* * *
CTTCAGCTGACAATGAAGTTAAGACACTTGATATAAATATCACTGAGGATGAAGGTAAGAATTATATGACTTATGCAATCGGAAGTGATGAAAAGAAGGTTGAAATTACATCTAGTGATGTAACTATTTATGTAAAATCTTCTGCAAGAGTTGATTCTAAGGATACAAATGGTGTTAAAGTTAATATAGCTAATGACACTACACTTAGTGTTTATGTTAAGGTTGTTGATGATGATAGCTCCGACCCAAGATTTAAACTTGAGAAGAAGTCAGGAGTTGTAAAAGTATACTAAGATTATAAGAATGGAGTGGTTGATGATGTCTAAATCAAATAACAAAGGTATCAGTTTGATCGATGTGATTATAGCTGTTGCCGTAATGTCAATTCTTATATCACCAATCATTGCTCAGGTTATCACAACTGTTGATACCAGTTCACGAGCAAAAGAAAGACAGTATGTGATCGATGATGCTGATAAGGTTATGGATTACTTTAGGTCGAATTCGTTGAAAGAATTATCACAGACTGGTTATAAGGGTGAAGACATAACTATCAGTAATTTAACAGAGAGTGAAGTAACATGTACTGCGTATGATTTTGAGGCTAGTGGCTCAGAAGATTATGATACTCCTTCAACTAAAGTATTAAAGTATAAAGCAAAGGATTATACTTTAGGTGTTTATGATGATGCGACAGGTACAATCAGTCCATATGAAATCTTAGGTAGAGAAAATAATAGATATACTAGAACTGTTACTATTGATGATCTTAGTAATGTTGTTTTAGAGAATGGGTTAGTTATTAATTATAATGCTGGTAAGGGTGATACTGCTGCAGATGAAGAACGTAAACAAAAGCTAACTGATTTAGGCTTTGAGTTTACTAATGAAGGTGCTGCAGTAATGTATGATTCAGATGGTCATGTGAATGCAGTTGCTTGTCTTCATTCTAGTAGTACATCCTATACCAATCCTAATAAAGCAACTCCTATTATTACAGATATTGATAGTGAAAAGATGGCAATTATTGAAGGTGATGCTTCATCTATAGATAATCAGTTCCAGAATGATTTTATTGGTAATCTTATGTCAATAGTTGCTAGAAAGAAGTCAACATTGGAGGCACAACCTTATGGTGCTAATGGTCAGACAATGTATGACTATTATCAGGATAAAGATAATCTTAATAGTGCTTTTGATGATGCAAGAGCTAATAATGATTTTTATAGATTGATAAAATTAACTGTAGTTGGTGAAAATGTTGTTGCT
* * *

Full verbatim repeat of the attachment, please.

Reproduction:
CTTCAGCTGACAATGAAGTTAAGACACTTGATATAAATATCACTGAGGATGAAGGTAAGAATTATATGACTTATGCAATCGGAAGTGATGAAAAGAAGGTTGAAATTACATCTAGTGATGTAACTATTTATGTAAAATCTTCTGCAAGAGTTGATTCTAAGGATACAAATGGTGTTAAAGTTAATATAGCTAATGACACTACACTTAGTGTTTATGTTAAGGTTGTTGATGATGATAGCTCCGACCCAAGATTTAAACTTGAGAAGAAGTCAGGAGTTGTAAAAGTATACTAAGATTATAAGAATGGAGTGGTTGATGATGTCTAAATCAAATAACAAAGGTATCAGTTTGATCGATGTGATTATAGCTGTTGCCGTAATGTCAATTCTTATATCACCAATCATTGCTCAGGTTATCACAACTGTTGATACCAGTTCACGAGCAAAAGAAAGACAGTATGTGATCGATGATGCTGATAAGGTTATGGATTACTTTAGGTCGAATTCGTTGAAAGAATTATCACAGACTGGTTATAAGGGTGAAGACATAACTATCAGTAATTTAACAGAGAGTGAAGTAACATGTACTGCGTATGATTTTGAGGCTAGTGGCTCAGAAGATTATGATACTCCTTCAACTAAAGTATTAAAGTATAAAGCAAAGGATTATACTTTAGGTGTTTATGATGATGCGACAGGTACAATCAGTCCATATGAAATCTTAGGTAGAGAAAATAATAGATATACTAGAACTGTTACTATTGATGATCTTAGTAATGTTGTTTTAGAGAATGGGTTAGTTATTAATTATAATGCTGGTAAGGGTGATACTGCTGCAGATGAAGAACGTAAACAAAAGCTAACTGATTTAGGCTTTGAGTTTACTAATGAAGGTGCTGCAGTAATGTATGATTCAGATGGTCATGTGAATGCAGTTGCTTGTCTTCATTCTAGTAGTACATCCTATACCAATCCTAATAAAGCAACTCCTATTATTACAGATATTGATAGTGAAAAGATGGCAATTATTGAAGGTGATGCTTCATCTATAGATAATCAGTTCCAGAATGATTTTATTGGTAATCTTATGTCAATAGTTGCTAGAAAGAAGTCAACATTGGAGGCACAACCTTATGGTGCTAATGGTCAGACAATGTATGACTATTATCAGGATAAAGATAATCTTAATAGTGCTTTTGATGATGCAAGAGCTAATAATGATTTTTATAGATTGATAAAATTAACTGTAGTTGGTGAAAATGTTGTTGCT